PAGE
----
Tuesday, 14 January 2014

Five Things You Should Never Write About - The Creative Process

Five Things You Should Never Write About

I did a piece recently about five things you should always include in your work (found here) and while this is a similar piece, it's more about situations you shouldn't include from your real life in your work. Of course, everyone is different and these are not hard and fast rules for anyone. Even if you consider them as rules, bear in mind that some rules are made to be broken. I know that I've been guilty of that myself on occasion! The good part about being a writer is even when you know all the rules, you also learn about when to bend them slightly, or even break them outright.

So, without any further ado, here are my top five things that I think you should never write about!

Now, I'm not talking about cameos here or even just using their names for characters. Sure, you are welcome to do that, but I would say that it's best to always ask permission from the person first. You don't want to be confronted with an angry friend who just found out that you made them a psychopath who killed sixty people. This rule is about not just using their name, but their personality, their physical description and events from their life. It's just not cool to put all that information out there without asking for their permission, and even then I would say it's a grey area.
You might also want to steer clear of self-inserts too. Part of writing fiction is making things up for a living. So, using a real person as your character seems like you're cutting corners and just inserting them into your work without doing the work yourself. As always, there are exceptions to this rule, but for me, writing about a real friend and their life is a big faux pas.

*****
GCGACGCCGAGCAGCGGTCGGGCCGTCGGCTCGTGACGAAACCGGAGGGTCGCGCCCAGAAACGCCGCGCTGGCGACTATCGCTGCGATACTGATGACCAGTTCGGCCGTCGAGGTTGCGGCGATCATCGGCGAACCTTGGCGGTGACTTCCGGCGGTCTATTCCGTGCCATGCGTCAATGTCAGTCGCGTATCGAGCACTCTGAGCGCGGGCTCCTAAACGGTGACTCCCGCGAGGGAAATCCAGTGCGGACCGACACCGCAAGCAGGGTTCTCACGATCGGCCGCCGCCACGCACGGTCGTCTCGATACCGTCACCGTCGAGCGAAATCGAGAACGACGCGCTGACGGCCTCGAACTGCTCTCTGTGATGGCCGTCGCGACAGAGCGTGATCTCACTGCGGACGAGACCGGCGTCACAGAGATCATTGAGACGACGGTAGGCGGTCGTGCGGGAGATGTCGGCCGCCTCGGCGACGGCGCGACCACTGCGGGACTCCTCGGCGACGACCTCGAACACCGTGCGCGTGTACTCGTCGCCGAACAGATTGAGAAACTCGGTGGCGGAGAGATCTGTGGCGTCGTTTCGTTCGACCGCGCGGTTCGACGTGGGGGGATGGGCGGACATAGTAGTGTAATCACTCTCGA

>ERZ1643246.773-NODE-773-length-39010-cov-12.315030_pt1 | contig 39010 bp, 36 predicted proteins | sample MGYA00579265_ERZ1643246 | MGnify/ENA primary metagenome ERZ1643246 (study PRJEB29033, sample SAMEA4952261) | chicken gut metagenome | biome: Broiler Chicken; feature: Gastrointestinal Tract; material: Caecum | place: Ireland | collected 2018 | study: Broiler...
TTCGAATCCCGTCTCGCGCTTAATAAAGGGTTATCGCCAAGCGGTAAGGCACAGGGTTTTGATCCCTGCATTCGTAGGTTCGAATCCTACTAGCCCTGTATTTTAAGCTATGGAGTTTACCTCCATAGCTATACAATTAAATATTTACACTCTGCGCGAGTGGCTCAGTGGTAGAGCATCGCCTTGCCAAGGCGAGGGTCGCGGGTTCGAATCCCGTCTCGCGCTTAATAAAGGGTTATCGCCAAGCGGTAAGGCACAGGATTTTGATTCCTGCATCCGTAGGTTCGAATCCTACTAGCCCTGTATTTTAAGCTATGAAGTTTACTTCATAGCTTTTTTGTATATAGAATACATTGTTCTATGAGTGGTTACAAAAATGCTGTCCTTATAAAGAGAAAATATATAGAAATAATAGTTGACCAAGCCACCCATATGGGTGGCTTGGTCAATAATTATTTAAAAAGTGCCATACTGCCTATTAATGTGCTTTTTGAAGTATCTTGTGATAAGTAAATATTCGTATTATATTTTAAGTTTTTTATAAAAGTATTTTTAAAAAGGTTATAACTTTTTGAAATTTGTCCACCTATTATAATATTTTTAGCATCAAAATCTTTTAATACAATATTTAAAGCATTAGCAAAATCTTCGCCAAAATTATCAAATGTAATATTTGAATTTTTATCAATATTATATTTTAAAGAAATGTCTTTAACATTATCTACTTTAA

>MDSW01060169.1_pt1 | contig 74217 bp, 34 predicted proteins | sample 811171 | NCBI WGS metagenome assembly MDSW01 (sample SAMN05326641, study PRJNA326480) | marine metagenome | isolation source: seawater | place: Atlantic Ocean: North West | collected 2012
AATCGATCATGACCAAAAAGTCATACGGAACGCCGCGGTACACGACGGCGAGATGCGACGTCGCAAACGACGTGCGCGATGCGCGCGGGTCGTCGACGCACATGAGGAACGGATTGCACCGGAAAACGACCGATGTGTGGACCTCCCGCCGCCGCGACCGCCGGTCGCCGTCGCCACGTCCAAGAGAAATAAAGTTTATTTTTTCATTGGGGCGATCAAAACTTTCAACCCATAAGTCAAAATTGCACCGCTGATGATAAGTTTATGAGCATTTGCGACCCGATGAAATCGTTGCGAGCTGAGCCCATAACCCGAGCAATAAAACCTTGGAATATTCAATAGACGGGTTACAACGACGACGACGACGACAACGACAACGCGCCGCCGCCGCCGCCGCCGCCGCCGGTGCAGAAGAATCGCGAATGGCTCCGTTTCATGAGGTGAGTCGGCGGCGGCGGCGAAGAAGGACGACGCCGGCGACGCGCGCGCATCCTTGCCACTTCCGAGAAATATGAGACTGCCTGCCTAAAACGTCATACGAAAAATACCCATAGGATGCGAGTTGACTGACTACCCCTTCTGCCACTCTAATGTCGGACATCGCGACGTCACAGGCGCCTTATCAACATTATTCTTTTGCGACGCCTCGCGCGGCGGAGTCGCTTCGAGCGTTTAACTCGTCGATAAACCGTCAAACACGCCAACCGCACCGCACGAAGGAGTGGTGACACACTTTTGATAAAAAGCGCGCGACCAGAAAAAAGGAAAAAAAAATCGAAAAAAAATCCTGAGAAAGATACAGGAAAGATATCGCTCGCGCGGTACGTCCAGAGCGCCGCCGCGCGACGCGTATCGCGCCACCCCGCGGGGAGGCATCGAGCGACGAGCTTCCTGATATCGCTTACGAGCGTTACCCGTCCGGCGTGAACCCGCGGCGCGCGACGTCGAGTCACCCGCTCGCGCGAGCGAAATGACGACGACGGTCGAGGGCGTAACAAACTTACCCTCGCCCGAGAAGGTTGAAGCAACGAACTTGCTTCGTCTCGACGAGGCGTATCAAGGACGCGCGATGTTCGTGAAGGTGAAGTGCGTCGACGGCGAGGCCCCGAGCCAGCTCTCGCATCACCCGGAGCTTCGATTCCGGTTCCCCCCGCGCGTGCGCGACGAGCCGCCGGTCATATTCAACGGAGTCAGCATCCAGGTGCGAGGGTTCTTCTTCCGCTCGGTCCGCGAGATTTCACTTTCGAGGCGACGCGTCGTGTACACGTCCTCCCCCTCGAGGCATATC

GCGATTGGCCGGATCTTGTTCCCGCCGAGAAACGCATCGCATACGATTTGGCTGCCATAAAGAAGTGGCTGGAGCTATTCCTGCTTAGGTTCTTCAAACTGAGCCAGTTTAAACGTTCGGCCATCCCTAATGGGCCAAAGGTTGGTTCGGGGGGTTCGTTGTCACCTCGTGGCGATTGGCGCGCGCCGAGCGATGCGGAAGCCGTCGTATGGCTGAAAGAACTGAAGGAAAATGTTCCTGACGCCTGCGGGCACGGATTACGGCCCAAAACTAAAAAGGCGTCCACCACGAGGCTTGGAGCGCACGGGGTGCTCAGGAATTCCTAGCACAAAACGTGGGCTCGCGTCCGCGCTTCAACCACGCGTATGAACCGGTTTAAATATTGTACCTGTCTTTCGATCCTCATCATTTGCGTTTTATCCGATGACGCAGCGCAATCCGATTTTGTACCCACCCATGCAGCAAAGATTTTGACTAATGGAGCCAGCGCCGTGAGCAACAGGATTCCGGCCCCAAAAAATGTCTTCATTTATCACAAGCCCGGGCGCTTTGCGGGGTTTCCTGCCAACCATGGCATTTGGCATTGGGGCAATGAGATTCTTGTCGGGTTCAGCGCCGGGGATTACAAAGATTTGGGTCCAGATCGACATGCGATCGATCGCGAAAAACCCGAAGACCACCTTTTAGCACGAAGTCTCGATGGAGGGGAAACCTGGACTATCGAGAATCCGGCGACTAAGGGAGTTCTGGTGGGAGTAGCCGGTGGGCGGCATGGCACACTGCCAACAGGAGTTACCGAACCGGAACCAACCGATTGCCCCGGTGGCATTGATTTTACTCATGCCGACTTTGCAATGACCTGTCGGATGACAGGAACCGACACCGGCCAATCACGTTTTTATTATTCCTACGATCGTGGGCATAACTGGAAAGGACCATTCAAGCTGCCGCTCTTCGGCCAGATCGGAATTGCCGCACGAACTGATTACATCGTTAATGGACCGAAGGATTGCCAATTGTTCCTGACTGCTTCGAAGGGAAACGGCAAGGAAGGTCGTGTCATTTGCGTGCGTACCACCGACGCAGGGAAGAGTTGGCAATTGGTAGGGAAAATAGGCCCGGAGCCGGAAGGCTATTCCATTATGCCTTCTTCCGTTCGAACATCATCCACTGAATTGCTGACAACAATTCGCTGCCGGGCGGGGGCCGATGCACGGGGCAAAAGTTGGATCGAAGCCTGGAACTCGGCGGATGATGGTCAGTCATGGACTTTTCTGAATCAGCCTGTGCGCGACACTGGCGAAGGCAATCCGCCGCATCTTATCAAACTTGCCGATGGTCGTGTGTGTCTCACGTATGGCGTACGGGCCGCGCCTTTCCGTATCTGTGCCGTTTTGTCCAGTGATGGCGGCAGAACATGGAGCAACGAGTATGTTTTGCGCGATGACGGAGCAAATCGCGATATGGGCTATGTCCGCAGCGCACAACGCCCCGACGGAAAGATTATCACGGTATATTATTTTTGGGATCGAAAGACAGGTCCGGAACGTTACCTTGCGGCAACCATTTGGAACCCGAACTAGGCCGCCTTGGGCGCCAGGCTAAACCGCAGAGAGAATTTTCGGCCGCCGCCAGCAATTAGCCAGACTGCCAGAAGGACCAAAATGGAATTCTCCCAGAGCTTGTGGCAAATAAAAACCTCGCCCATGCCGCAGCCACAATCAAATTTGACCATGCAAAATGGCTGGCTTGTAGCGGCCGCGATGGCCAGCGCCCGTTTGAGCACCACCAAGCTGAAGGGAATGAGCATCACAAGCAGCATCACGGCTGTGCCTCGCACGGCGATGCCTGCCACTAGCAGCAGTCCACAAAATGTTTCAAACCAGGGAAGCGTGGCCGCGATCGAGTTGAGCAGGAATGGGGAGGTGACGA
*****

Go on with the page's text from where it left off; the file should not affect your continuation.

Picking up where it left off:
This goes with number five in a way. Just as it's bad form to use a friend for a character, it also applies to embarrassing true life details. I don't mean a situation that you were in, as I said in the companion piece to this one, there is a balance between including an awkward situation that you experienced and giving away too much information that isn't needed in your work. If you want to include the time you slipped in flip flops and broke your leg in three places while outside naked, then go right ahead (and no that didn't happen to me!) I just mean that while it's okay to go so far with what you share of yourself in your work, you have to be careful not to go over the top.  Have I broken or bent this rule myself? A little, but part of going through a writing journey is learning how far the rule can be bent before it becomes an annoyance to the reader. I am also aware that my editor has told me to cut a few of those so sometimes you can go past that point and not realise it until someone else reads your work. That's the benefit of having an awesome editor!

Now, I know that you all know that this is not something you should do...EVER! I'm not talking about the most obvious forms of plagiarism where you basically copy word for word, I'm talking about including information from other books that isn't relevant. You might want your character to talk about the latest book from Sue Grafton or Harlan Coben, but there is no need to discuss the plot in detail and include information that belongs to another writer. If you think about how hard you work in creating from nothing, you can imagine how much it would anger you to find your work mentioned, discussed and the ending given away as someone in another writer's work causally discusses it, especially when it doesn't seem relevant to the plot. There is also another part of this and that is tearing apart another writer's work and using your characters to do it. That's just a big NO. If you don't like what they've written, at least have the decency to leave a review on their work or keep it to yourself. There is no need to include all the bad points about it in your own work because it just makes you look like a bad person. I have mentioned other books in my own works, but never more than a few mentions and I try to make sure they are always relevant. And, going back to the great editor, sometimes they don't make it into the final draft.